HPI – Calgary Prices Still Dropping in May

House Price Index



The House Price Index continues to paint a slightly different picture than what MLS stats are showing for the Calgary market.  In May 2009, MLS statistics showed that Calgary SFH prices increased by 2% from the previous month, and down 9% from May 2008.

However, the HPI, based on sales pairs, show that prices actually decreased 2.2% from April, and 12.2% from the previous May.  Calgary prices have been correcting since August 2007 and are now down 15.2% from their peak of that month. The Calgary index has shown monthly declines in 18 of the 21 months posted since then, including 11 months in a row from last July through May.

Of the six constituent metropolitan-area indices, four showed monthly rises in May – Halifax (1.3%), Montreal (1.5%), Toronto (2.0%) and Ottawa (0.7%). For both Halifax and Montreal it was a third consecutive monthly increase. The Ottawa monthly rise came after six consecutive declines, the Toronto monthly rise after eight consecutive declines. Calgary and Vancouver continued to correct downward in May, each showing an 11th straight monthly decline.

Four of the six city indices were down from a year earlier – Vancouver (−11.8%), Calgary (−12.2%), Toronto (−6.5%) and Ottawa (−0.1%). Montreal stands apart as the only market that has yet to show a 12-month decline. Halifax has shown 12-month declines in only two months, February and March 2009.

Canadian home prices in May were down 6.9% from a year earlier, according to the Teranet-National Bank National Composite House Price Index™. It was the sixth consecutive 12-month decline. The index is now down 8.9% from its peak of last August. However, its run of eight straight monthly declines ended in May with a 0.7% rise from April.
Source: Housepriceindex.ca

Source:  National-Teranet House Price Index

Source: National-Teranet House Price Index

Note:  The HPI lags by almost two months which is why May’s numbers were just released today.

click to enlarge

click to enlarge

8 responses to “HPI – Calgary Prices Still Dropping in May

  1. Vladimir Levin

    Mike, how does one read these graphs? Obviously the price of a house today is significantly higher than it was in 05 in Calgary. What does it mean that the graph drops below where it starts in the 90s?

    Mike Fotiou says: Vladimir, the graphs above are showing the annual % change in prices – not the prices themselves. I’ll post another graph showing what you’re looking for shortly.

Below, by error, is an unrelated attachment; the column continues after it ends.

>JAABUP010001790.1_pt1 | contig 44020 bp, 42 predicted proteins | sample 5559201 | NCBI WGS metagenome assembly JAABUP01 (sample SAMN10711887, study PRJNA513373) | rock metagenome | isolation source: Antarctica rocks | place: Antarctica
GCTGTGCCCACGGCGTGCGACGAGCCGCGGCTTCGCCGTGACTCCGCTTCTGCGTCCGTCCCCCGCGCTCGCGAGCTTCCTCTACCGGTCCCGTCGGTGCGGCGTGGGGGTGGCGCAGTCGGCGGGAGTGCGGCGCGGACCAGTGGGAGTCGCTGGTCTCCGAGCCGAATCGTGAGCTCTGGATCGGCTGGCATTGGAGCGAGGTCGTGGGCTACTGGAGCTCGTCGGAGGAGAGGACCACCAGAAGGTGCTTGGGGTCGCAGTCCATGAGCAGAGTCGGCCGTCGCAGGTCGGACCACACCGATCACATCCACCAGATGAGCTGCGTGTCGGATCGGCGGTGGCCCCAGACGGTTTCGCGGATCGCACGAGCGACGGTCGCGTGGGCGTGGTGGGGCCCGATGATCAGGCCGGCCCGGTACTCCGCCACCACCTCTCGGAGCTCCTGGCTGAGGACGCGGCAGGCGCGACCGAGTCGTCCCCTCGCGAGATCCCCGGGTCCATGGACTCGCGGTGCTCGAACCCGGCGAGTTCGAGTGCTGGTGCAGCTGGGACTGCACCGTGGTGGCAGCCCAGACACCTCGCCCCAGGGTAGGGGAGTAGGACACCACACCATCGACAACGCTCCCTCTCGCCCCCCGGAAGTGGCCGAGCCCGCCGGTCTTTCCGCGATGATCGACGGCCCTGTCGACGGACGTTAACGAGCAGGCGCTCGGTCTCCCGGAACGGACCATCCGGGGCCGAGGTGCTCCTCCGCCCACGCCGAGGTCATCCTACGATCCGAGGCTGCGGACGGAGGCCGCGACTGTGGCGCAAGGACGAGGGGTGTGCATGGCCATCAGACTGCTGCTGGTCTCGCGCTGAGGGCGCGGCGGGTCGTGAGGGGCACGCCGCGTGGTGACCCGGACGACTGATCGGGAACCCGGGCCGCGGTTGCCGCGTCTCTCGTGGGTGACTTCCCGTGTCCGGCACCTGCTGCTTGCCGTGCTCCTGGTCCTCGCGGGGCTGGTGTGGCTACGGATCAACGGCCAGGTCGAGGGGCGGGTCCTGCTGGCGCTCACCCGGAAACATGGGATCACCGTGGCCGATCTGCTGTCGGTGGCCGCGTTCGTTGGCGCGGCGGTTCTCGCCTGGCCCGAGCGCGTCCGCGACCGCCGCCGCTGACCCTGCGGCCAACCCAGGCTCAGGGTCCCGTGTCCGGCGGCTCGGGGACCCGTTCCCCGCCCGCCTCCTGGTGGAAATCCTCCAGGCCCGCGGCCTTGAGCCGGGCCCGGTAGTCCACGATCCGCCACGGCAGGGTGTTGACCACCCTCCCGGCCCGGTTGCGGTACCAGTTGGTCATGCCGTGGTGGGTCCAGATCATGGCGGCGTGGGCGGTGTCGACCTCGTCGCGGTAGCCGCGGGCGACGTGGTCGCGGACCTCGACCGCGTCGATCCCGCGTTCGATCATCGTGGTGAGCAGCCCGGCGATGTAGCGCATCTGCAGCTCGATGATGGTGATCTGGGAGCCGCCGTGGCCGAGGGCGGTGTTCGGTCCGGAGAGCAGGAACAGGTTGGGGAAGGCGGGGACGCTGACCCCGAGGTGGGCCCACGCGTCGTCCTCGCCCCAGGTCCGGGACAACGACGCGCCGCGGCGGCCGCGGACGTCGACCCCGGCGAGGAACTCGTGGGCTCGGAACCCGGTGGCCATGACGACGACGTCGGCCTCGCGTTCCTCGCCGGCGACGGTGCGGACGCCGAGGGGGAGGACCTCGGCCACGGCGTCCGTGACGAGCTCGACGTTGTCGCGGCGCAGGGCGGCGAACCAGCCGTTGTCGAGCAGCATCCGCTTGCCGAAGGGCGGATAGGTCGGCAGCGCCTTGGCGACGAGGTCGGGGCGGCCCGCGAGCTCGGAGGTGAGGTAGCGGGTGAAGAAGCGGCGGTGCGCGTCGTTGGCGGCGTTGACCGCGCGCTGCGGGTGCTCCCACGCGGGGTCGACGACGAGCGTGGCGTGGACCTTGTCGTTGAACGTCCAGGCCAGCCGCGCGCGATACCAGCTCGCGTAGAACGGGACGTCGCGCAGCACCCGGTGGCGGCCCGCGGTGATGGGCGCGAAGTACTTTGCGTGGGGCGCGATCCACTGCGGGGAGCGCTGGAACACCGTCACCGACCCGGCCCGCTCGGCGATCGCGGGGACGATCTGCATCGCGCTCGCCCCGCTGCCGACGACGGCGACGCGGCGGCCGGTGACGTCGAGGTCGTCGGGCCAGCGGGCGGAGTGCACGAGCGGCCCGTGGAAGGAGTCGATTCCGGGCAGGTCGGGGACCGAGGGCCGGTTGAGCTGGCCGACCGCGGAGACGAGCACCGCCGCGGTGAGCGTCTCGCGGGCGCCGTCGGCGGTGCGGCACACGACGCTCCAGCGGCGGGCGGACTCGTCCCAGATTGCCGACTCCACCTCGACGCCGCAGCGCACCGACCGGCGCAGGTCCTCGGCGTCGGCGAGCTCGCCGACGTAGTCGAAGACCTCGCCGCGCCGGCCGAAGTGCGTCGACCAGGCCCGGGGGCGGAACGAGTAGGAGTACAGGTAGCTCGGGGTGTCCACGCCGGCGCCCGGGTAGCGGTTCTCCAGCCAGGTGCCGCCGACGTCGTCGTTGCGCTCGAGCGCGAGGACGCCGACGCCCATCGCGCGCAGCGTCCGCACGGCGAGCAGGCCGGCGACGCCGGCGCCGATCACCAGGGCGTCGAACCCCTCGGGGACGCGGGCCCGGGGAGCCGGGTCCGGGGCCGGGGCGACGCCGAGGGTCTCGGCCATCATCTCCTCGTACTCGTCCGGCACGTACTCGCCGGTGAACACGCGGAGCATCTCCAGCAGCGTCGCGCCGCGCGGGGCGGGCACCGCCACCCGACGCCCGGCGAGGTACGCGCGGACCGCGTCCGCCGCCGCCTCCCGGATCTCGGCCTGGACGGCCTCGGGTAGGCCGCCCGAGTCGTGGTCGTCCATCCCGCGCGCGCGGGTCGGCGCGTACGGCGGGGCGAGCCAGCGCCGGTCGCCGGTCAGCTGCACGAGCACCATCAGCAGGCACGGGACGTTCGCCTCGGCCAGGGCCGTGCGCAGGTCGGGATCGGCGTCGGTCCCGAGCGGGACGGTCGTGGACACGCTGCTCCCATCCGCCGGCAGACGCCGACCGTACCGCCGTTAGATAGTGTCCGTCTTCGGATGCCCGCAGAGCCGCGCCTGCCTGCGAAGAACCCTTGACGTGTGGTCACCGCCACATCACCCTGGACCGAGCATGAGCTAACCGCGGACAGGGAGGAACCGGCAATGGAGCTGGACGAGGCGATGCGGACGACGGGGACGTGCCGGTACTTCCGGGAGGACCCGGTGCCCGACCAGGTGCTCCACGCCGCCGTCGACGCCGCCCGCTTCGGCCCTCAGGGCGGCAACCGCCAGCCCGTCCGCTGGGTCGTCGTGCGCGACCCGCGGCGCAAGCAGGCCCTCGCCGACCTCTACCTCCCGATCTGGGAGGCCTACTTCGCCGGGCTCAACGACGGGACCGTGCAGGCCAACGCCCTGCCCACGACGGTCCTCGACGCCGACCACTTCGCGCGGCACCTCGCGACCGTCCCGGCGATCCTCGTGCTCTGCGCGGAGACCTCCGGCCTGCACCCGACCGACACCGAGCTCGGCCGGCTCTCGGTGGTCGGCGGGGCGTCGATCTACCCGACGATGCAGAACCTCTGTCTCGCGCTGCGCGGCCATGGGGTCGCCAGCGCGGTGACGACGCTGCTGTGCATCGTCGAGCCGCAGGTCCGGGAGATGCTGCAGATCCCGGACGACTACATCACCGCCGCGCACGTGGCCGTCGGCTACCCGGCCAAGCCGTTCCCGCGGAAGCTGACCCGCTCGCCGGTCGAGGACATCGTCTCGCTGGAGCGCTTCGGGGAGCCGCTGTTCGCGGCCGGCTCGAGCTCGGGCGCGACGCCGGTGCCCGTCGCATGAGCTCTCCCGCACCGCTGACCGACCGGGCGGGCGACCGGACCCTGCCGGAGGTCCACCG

Update: I’ve posted the new graph.

  2. Me thinks the red and blue strings will one day join the rest of the rope again.

  3. Thanks for this. What explains the difference between the MLS rise and the HPI drop?

  4. Angler, the HPI uses what’s known as the repeat sales methodology. All properties that have been sold at least twice are considered in the calculation of the index. This is similar to the Case-Shiller Index used in the US.

    For more information on the methodology used, please visit http://www.housepriceindex.ca

  5. Mike,

    Do you think the June/July index period for the HPI will show an increase?

    It’s weird how the HPI can portray such a different picture from the MLS stats.

    HPI – down 6.5% year to date (May)
    MLS (median) – up 4%

    I guess maybe this methodology discounts seasonal fluctuation ?

    I’m curious as to how their calculation is actually performed. Do they just have a database with the address of every property sale, and then if the same property address is sold twice, that counts as a sales pair?

  6. Vladimir Levin

    Vis. CM’s comment, I think it would be interesting to show a single graph matching up historial trends for median, average, per sqft, and the HPI. Thanks for the explanation above Mike. I get it now – the original graphs you showed were displaying trends in price changes, not the prices themselves which obviously are still significantly higher than 2005.

  7. CM – I think we’re seeing the effects of the ultra low interest rates, it’s allowing people to buy bigger and bigger places, thus there are just fewer sales at the low end of the market… so it’s shifting the CREB’s average and median stats higher.

    At least that’s my guess

  8. Pingback: New home price decline largest in the nation - Edmonton Housing Bust

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